Playing Bloody Mary

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The Bloody Mary legend is believed to have originated in England. It is believed that the ghost of malevolent witch would appear through the mirror by a stating her name three times in a row in a dark room.

Methods of Invocation

One of the more common ways participants attempt to make her appear is to stand before a mirror (usually in the dark) and repeat her name 3 times, though there are many variations including chanting more than 3 times, chanting at midnight, spinning around, rubbing one’s eyes, running the water, or chanting her name thirteen times with a lit candle. In some versions of the legend, the summoner must say, “Bloody Mary, I killed your baby.” In these variants, Bloody Mary is often believed to be the spirit of a young mother whose baby was stolen from her, making her mad with grief, eventually committing suicide. In stories where Mary is supposed to have been wrongly accused of killing her children, the querent might say “I believe in Mary Worth.” This is similar to another game involving the summoning of the Bell Witch in a mirror at midnight. The game is often a test of courage and bravery, as it is said that if Bloody Mary is summoned, she would proceed to kill the summoner in an extremely violent way, such as ripping their face off, scratching their eyes out, cutting their head off, driving them insane, bringing them into the mirror with her or scratching their neck, causing serious injury or death. Some think if she doesn’t kill the one who had summoned her then she will haunt them for the rest of their life. Other versions tell that if one chants her name thirteen times at midnight into a mirror she will appear and the summoner can talk to a deceased person until 11:08a.m., when Bloody Mary and the dead person asked to speak to will vanish. Still other variations say that the querent must not look directly at Bloody Mary, but at her image in the mirror; she will then reveal the querent’s future, particularly concerning marriage and children.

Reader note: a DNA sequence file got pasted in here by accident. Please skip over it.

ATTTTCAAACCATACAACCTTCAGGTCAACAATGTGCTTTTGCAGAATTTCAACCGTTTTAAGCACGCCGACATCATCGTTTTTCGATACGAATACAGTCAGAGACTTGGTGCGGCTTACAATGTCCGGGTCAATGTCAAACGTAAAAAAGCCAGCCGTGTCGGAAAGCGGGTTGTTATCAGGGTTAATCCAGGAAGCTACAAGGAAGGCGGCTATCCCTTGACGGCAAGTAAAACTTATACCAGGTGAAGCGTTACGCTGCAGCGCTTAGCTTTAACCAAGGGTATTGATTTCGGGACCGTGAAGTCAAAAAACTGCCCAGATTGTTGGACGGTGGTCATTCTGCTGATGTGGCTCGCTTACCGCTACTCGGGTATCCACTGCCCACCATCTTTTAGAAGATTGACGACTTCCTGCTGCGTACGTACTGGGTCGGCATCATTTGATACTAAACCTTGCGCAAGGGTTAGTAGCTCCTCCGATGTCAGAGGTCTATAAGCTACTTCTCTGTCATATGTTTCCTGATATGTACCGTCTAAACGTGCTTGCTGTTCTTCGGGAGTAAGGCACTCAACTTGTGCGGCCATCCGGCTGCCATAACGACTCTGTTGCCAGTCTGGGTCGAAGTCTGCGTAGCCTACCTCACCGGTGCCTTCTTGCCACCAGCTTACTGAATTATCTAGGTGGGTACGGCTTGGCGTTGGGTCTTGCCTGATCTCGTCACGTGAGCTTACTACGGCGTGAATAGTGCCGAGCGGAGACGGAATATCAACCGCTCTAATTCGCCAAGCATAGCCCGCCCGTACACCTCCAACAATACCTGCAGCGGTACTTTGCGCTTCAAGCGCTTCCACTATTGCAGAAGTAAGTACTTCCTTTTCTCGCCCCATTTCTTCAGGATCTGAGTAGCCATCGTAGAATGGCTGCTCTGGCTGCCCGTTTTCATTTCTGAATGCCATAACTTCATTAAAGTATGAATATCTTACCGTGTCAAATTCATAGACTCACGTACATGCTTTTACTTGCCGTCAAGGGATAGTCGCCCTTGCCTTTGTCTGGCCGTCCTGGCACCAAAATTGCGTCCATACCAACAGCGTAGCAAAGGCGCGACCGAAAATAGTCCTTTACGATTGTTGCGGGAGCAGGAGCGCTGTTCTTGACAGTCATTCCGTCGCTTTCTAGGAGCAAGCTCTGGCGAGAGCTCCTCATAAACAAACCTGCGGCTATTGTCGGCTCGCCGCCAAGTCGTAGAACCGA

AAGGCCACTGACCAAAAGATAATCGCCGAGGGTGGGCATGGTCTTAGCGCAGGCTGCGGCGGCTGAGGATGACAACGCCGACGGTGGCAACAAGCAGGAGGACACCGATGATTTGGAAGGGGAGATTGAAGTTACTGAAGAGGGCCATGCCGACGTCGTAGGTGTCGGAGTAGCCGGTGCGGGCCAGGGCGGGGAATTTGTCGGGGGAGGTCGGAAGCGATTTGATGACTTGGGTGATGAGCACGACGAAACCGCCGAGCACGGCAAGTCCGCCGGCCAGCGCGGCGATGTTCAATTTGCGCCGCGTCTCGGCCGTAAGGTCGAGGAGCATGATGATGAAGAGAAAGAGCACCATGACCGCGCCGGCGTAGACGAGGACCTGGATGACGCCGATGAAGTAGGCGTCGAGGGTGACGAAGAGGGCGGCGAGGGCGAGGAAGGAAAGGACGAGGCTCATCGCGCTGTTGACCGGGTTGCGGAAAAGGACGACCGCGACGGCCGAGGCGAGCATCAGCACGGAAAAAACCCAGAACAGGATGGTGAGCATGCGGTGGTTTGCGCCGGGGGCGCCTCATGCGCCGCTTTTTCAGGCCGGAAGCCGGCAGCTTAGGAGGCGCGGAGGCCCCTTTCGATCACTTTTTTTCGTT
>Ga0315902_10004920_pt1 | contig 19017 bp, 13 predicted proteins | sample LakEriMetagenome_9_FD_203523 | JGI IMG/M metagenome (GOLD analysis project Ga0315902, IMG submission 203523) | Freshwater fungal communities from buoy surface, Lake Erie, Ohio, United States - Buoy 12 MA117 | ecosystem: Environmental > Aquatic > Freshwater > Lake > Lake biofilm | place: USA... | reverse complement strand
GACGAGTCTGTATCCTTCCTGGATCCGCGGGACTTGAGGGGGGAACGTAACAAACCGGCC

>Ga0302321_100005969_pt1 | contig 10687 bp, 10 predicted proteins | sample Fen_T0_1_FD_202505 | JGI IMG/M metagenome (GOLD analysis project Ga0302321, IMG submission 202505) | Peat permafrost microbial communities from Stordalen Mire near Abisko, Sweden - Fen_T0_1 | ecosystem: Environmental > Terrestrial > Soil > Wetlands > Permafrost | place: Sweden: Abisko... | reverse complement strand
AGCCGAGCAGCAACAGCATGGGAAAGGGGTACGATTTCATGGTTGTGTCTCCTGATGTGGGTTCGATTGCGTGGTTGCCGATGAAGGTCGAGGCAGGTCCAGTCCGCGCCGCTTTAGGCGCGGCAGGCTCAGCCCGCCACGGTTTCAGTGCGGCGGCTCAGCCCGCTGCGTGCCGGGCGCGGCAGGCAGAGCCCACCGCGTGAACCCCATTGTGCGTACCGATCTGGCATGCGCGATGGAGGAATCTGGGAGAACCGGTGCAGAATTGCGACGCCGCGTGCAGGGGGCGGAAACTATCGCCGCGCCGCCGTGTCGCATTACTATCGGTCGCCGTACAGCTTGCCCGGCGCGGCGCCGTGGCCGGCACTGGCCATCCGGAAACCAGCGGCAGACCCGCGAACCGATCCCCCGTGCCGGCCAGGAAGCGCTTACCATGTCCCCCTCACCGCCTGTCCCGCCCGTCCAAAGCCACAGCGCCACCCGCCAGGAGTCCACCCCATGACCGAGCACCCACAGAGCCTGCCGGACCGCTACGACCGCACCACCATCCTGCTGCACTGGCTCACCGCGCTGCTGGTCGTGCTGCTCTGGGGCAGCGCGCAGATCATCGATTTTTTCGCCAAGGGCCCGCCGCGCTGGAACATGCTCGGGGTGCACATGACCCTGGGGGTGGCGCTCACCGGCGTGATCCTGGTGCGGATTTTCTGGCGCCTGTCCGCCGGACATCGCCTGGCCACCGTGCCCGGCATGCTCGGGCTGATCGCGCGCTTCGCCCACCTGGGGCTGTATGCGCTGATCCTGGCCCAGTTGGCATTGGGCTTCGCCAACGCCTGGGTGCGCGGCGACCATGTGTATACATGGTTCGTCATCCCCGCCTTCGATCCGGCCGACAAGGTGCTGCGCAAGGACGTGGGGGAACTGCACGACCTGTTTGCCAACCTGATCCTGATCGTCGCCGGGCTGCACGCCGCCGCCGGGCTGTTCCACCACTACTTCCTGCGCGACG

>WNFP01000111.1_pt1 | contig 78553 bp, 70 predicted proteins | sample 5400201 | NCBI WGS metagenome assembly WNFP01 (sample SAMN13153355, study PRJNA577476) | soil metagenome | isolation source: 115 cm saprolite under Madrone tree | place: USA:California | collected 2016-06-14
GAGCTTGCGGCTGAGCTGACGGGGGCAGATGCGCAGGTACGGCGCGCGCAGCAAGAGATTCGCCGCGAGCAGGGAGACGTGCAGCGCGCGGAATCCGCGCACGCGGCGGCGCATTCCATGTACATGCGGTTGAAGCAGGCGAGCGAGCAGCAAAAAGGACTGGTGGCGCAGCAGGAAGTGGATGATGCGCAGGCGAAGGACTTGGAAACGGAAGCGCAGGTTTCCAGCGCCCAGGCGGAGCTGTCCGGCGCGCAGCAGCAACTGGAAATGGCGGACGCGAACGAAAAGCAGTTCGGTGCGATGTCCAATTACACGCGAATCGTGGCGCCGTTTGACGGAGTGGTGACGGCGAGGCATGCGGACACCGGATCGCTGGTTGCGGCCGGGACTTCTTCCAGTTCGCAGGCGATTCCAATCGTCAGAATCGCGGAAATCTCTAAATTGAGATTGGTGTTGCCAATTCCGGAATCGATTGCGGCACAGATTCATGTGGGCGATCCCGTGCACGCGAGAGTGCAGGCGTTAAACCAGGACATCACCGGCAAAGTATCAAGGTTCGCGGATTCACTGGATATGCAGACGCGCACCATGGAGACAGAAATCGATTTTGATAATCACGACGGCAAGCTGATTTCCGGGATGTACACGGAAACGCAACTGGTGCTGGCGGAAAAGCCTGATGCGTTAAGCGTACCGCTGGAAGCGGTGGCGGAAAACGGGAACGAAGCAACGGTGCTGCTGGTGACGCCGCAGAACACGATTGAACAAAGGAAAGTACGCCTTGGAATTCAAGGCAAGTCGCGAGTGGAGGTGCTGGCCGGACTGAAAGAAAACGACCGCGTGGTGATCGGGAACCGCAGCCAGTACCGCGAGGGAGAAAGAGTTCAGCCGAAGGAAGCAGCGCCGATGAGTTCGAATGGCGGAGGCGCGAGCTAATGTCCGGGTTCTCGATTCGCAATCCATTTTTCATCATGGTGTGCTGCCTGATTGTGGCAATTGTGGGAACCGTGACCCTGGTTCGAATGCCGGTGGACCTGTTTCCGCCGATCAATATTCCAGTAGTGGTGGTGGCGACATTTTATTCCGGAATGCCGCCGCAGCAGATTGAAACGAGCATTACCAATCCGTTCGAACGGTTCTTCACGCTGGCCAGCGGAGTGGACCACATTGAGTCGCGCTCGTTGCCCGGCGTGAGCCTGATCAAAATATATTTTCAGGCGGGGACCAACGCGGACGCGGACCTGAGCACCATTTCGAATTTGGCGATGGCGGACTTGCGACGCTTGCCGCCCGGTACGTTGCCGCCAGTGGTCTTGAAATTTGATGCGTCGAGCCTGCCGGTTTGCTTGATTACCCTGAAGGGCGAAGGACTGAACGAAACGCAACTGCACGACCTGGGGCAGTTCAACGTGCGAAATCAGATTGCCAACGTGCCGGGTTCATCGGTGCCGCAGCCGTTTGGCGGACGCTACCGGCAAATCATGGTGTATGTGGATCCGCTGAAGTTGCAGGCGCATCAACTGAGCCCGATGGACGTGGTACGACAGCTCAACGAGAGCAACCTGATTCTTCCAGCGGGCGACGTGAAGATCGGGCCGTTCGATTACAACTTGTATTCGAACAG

On the other hand, various people have surmised that the lore about taunting Bloody Mary about her baby may relate her tenuously to folklore about Queen Mary I, also known as “Bloody Mary,” whose life was marked by a number of miscarriages or false pregnancies. Speculation exists that the miscarriages were deliberately induced. As a result, some retellings of the tale make Bloody Mary the queen driven to madness by the loss of her children. The mirror ritual by which Bloody Mary is summoned may also relate to a form of divination involving mirrors and darkness that was once performed on Halloween. While as with any sort of folklore the details may vary, this particular tale encouraged young women to walk up a flight of stairs backwards, holding a candle and a hand mirror, in a darkened house. As they gazed into the mirror, they were supposed to be able to catch a view of their future husband’s face. There was, however, a chance that they would see the skull-face of the Grim Reaper instead; this meant that they were destined to die before they married.

Evidence of Bloody Mary

Below is video that was taken by some young adults in a bathroom who tried to invoke Bloody Mary by saying her name three times. If you look carefully you will see what appears to be a woman spirit that appears to manifest on the mirror. Is it Bloody Mary? Or merely a reflection?

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